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Bitcoins Aren’t Money, at Least According to the Canada Revenue Agency

Bitcoins Aren’t Money, at Least According to the Canada Revenue Agency

Bitcoins are a hot topic these days. And I must admit, I’m starting to get really excited about them and their future. Bitcoins are a completely decentralized digital currency that can be sent through the internet. The transfer of bitcoins happens on a peer to peer basis and there is no bank or country that controls them other than a rather complex system called cryptography. It all just seems so futuristic.

In fact, bitcoins have been so hot that they have literally doubled in value in recent months resulting in the cost of a bitcoin hovering around the $300 CDN mark at the time of this article.


More and more websites have been starting to accept bitcoins as payments for goods and services. The list of sites are numerous, but some of the bigger ones include WordPress, Reddit and OkCupid. In fact, China’s equivalent of Google, Baidu, started accepting bitcoin payments in mid October for some of its online security services.

Needless to say, the bitcoin buzz is in full swing and online retailers and service providers around the world are not only taking notice, but are also incorporating bitcoins into their business models going forward. With its massive rise in popularity, it’s only a matter of time before more start doing the same.


When these types of things come on the scene and start to really gain some attention, you can be sure that the Canada Revenue Agency will be right there by its side to chime in on their tax implications.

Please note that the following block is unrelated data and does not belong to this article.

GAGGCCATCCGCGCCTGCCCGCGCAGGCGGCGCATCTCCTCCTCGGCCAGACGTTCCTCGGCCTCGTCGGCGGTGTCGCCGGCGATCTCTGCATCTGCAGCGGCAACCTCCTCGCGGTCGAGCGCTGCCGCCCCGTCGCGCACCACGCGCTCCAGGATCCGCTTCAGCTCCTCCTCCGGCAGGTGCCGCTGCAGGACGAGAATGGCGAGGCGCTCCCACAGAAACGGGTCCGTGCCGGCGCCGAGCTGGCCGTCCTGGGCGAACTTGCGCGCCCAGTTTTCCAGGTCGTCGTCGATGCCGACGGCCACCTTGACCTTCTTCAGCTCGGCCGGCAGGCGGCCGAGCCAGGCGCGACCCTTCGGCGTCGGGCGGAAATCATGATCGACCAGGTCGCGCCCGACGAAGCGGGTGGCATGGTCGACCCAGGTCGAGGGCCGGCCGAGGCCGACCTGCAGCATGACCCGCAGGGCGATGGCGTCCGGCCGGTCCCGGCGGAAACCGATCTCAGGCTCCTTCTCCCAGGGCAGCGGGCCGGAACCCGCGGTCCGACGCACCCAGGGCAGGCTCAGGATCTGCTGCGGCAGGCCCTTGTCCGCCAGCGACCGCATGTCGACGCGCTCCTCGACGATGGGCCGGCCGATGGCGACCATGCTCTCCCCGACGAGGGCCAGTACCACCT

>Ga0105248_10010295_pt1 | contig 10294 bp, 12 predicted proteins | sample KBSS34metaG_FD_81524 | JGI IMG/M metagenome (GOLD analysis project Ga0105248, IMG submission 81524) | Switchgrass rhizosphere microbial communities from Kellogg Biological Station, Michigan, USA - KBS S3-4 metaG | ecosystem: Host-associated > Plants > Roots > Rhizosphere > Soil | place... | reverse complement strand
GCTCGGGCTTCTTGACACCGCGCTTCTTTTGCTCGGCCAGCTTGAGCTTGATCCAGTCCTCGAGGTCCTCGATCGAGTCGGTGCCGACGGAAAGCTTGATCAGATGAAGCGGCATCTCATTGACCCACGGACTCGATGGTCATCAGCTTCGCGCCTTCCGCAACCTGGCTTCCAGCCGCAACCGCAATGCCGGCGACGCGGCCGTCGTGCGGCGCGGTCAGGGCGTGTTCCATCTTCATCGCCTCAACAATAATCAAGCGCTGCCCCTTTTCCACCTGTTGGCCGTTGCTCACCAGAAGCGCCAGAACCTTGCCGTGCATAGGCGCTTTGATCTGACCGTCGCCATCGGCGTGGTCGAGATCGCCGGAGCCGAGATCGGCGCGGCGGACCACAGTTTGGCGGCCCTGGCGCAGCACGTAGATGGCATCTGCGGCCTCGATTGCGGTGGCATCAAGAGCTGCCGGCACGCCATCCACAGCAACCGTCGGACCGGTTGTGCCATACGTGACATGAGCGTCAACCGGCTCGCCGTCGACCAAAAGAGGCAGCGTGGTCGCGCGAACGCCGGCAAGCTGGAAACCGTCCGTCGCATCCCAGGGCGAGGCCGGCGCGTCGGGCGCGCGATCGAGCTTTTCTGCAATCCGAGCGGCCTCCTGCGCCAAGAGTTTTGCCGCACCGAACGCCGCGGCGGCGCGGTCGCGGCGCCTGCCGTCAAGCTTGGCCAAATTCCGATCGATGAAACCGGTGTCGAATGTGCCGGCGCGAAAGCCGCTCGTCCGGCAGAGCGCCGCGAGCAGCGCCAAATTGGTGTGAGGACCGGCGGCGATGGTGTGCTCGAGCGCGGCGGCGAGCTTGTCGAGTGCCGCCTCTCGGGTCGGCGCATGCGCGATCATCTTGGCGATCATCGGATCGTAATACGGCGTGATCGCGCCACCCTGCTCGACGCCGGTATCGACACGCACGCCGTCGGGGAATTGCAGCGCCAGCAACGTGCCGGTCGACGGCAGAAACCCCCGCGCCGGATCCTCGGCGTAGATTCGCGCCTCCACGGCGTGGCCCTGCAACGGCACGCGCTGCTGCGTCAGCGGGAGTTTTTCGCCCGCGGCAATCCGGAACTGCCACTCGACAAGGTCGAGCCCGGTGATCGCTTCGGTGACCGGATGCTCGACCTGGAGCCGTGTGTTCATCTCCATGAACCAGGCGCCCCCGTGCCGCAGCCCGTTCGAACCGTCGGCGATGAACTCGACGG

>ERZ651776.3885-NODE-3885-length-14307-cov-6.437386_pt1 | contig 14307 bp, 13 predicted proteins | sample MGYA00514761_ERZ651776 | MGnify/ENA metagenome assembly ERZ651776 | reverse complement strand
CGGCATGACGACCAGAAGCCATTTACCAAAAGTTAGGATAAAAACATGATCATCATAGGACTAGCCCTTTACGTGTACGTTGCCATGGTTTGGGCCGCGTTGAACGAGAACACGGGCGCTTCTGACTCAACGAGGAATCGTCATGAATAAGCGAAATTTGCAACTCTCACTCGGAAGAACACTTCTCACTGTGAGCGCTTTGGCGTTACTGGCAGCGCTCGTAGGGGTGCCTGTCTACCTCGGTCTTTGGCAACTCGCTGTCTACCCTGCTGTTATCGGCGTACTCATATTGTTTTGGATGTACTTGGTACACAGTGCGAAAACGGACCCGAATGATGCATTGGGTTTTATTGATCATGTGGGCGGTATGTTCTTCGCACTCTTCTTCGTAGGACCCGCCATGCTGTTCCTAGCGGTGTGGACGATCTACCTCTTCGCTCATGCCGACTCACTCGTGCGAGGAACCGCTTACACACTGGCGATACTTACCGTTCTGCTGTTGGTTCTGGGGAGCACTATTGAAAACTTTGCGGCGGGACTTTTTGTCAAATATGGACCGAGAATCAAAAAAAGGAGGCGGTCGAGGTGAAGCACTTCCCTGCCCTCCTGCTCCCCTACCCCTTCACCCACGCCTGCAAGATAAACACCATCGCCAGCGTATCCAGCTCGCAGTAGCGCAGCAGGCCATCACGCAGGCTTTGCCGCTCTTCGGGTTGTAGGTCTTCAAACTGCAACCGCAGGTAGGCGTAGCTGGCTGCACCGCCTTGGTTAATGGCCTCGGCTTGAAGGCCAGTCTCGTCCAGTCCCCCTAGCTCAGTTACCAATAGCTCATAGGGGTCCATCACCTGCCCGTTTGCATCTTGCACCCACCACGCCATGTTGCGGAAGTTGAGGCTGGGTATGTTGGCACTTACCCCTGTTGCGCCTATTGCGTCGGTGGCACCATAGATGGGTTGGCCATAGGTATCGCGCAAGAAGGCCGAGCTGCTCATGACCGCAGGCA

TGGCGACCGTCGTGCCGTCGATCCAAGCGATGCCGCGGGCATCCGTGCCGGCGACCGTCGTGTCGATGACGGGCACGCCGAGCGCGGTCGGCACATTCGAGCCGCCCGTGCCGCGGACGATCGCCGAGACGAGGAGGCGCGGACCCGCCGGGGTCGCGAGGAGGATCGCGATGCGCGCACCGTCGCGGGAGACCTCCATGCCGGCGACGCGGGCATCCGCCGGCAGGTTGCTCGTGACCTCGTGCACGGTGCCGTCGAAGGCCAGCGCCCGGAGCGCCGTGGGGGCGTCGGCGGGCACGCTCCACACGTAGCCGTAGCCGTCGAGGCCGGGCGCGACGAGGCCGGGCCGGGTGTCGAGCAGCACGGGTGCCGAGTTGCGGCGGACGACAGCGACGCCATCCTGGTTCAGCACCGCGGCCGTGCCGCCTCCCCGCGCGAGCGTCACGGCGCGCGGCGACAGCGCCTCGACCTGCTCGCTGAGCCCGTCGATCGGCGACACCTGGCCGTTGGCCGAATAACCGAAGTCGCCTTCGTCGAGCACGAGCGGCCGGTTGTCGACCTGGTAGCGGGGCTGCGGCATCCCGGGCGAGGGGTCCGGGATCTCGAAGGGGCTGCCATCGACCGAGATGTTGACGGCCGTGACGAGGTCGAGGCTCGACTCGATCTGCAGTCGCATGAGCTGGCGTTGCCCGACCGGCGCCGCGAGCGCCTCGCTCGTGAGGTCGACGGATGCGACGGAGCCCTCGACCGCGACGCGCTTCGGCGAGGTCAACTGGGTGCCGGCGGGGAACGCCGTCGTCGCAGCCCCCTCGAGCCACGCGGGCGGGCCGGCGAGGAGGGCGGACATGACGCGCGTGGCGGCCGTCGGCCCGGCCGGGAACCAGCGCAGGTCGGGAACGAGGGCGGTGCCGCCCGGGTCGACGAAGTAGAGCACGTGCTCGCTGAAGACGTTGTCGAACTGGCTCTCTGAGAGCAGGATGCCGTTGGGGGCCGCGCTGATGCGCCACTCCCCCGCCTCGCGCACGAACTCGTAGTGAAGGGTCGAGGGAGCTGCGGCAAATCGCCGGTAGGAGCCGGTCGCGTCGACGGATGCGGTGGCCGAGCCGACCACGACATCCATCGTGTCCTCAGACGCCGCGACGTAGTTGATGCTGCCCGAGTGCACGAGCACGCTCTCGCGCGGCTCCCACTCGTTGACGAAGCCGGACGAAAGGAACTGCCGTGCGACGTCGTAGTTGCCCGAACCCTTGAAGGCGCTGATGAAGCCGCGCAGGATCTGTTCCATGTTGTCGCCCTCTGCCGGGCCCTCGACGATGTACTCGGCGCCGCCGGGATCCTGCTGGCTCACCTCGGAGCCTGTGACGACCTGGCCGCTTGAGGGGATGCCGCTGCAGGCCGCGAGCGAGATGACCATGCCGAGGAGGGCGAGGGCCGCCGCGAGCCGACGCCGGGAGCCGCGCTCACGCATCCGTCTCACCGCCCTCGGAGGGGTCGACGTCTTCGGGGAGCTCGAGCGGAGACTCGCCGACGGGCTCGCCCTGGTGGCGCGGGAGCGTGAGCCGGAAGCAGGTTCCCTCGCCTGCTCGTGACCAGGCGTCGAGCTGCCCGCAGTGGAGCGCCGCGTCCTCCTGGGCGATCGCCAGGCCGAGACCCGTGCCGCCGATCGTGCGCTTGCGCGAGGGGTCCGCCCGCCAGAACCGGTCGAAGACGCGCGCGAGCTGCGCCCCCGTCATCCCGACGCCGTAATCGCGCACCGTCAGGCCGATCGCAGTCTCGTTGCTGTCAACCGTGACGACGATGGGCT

But the issue of bitcoins presents a real dilemma for the CRA. As you can see from the above, the fact that it’s decentralized means that there is absolutely no government regulation surrounding the issuance and trail of bitcoin transactions. No doubt, the government is likely getting a bit nervous.

Just this week, the Canada Revenue Agency put out a brief fact sheet entitled “What you should know about digital currency,” commenting on the tax implications of digital currencies specifically singling out bitcoins. Although brief, the fact sheet is interesting indeed. As expected, the CRA specifically states that digital currency transactions are taxable, but their classification and how to treat the transaction is what’s intriguing.


What caught my eye in the fact sheet is that the CRA equated bitcoins to a non-legal currency, and since the CRA stated that they are a non-legal currency, they likely had no other option but to classify any transition involving them as as a barter transaction.

Going even deeper into the CRA’s interpretation bulletin on barter transactions, the CRA defines a barter transaction as one that is, “effected when any two persons agree to a reciprocal exchange of goods or services and carry out that exchange usually without using money.” By categorizing bitcoin transactions as barter transactions and going according to their definition of a barter transaction, the CRA is essentially saying that bitcoins are not considered a form of money.


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This entry was posted on November 10, 2013 by and tagged , .

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